The point: man judges mankind through the lens of presuppositions, false judgments, envy, jealously, pride, and appearance. God views mankind at the very core—his heart. What is your heart saying? When you pray, do you ask the Lord to reveal your heart, so that true repentance can shape the man or woman of God, he intends you to be? These are good reflections.

2. Discerning Your Current Surroundings

When David informs Saul that he is going to take down Goliath, David sort of provides the king with a recorded resume. David states, “Your servant used to keep sheep for his father. And when there came a lion, or a bear, and took a lamb from the flock, I went after him and struck him and delivered it out of his mouth. And if he arose against me, I caught him by his beard and struck him and killed him. Your servant has struck down both lions and bears…” (17:34-36). In relation to that, you may be facing a “bear or lion,” but God is shaping you for a later battle. Discern what is happening in the “now.” Do not be afraid or your current circumstances—if God has called you, God will equip you. David’s “battle” with the lion and bear, may have seemed insignificant or tedious, or fearsome, at the time, but now he realizes why he faced those beasts. Are you facing your beasts today with courage? We all know it is very difficult at times to see the greater picture, so take some time alone with God in prayer; ask for wisdom (James 1:5) and God will provide.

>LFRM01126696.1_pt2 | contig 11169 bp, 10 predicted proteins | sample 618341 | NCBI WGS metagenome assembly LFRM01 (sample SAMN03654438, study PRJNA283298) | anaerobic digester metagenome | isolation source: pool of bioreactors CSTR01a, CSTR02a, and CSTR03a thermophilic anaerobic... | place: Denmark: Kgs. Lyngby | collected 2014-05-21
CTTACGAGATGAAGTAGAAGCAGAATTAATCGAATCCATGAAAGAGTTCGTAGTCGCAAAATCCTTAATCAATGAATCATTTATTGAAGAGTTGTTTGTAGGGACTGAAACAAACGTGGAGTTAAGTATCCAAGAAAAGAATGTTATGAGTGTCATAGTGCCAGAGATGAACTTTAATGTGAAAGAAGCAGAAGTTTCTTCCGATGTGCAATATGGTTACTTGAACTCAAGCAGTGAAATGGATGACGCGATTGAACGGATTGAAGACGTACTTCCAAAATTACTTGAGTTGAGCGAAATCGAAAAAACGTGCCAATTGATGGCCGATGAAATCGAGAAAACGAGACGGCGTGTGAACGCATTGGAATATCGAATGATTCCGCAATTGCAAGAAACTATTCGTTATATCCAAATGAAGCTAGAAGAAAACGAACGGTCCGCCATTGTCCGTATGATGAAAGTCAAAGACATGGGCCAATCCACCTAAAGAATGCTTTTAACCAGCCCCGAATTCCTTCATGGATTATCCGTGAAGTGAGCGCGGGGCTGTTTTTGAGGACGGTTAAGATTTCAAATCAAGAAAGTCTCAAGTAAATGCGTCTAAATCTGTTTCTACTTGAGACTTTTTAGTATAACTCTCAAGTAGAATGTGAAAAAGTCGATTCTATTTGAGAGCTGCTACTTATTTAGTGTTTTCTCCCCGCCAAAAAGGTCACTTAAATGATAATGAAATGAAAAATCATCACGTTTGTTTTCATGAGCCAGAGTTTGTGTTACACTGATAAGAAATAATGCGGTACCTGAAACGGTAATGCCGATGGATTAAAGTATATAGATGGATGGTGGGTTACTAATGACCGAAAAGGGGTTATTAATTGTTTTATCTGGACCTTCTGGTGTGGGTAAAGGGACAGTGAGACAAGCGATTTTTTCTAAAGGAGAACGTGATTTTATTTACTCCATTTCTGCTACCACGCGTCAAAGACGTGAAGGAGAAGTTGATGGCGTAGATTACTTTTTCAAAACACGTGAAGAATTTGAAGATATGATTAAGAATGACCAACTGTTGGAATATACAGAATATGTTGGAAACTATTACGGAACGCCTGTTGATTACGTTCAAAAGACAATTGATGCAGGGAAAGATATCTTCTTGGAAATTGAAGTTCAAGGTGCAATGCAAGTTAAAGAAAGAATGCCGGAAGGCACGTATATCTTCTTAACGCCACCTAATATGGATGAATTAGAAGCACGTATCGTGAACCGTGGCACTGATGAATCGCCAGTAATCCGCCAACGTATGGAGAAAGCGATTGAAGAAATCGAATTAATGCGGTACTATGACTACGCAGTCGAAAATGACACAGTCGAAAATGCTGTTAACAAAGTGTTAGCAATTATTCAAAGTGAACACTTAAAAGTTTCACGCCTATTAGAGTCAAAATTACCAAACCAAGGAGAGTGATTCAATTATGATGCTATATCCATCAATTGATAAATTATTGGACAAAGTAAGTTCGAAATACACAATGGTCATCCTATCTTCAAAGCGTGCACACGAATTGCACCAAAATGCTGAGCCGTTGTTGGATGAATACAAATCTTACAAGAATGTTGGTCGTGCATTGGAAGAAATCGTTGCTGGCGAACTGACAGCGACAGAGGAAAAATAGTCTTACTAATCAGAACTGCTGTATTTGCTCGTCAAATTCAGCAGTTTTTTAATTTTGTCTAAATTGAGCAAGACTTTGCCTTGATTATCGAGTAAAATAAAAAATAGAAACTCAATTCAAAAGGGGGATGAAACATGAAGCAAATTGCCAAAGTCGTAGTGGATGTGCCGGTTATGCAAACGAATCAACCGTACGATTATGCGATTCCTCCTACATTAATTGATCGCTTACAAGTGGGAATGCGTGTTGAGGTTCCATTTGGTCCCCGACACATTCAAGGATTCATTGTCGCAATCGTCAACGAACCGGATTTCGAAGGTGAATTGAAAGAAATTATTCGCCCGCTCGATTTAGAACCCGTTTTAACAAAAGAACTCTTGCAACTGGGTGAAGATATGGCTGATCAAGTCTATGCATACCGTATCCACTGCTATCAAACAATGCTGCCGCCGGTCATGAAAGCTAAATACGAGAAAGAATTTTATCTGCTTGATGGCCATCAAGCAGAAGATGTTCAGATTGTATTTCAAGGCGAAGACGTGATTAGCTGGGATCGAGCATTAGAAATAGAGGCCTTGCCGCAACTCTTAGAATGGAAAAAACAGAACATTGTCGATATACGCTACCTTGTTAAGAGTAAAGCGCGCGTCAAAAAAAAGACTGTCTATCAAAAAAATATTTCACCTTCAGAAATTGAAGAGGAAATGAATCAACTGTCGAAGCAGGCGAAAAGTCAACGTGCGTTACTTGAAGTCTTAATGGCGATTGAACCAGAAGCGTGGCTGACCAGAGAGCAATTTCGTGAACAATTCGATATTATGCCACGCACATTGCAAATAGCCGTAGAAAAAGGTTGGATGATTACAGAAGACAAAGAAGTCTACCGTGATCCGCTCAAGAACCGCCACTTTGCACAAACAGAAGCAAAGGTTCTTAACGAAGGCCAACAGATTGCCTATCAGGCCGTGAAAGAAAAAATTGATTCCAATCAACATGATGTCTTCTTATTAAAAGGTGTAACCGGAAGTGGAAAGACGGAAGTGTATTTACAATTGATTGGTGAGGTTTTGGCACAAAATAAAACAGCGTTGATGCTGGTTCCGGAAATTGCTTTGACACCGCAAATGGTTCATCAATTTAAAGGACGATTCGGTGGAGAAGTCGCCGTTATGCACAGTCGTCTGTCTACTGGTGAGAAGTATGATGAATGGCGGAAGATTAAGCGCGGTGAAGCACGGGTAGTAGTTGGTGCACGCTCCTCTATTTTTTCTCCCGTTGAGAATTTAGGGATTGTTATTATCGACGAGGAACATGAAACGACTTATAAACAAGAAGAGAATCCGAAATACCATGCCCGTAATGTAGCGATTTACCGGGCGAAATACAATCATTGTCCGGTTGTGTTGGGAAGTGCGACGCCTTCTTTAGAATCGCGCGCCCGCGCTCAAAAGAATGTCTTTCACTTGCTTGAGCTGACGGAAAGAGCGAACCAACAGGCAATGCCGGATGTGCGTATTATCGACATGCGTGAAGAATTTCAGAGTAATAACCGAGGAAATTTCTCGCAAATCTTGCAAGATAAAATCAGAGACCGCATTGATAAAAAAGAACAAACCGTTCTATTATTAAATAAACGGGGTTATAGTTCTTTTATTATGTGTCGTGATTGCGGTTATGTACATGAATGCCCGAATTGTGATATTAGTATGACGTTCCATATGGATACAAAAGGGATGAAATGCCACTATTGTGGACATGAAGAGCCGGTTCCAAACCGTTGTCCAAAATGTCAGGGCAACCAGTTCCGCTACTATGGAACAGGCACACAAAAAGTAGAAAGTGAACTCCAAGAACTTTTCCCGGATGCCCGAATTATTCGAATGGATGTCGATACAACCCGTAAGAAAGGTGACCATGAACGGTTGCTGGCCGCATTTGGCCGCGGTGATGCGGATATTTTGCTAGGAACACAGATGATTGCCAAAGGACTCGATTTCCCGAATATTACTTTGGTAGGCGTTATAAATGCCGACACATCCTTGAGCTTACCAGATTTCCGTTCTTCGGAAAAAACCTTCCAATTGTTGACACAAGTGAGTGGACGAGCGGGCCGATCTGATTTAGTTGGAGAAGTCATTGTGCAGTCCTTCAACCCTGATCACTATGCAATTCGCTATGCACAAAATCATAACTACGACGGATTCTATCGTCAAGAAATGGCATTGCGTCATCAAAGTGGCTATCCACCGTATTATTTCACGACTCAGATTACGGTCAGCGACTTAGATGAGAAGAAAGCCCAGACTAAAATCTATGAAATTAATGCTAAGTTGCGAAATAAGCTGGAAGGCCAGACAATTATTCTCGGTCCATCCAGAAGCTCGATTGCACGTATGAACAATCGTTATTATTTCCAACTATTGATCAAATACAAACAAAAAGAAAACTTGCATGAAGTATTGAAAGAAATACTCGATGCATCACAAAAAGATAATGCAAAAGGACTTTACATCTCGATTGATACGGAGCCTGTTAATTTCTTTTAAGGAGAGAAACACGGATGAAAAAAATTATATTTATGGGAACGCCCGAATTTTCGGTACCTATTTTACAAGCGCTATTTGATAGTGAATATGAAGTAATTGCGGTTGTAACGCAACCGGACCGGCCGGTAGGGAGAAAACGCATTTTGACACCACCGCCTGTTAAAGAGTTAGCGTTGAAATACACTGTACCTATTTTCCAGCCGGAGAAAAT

3. Be Yourself

When David was given the “OK” to fight with Goliath, the king attempted to put his armor on David, but it just didn’t fit. Instead, what did David do? “David said to Saul, “I cannot go with these, for I have not tested them.” So David put them off. Then he took his staff in his hand and chose five smooth stones from the brook and put them in his shepherd’s pouch. His sling was in his hand, and he approached the Philistine” (17:39-40). David had not tested the armor, but what was tested, was David’s fortitude, skill, and faith. Do you feel as though your faith is being “tested”? This is a good thing: Peter states, “the tested genuineness of your faith—more precious than gold that perishes though it is tested by fire—may be found to result in praise and glory and honor at the revelation of Jesus Christ” (1 Peter 1:7). Be yourself. God has only made one you, be it! The trials and temptations you are going through are for you, and they may even help you assist someone else, later in life.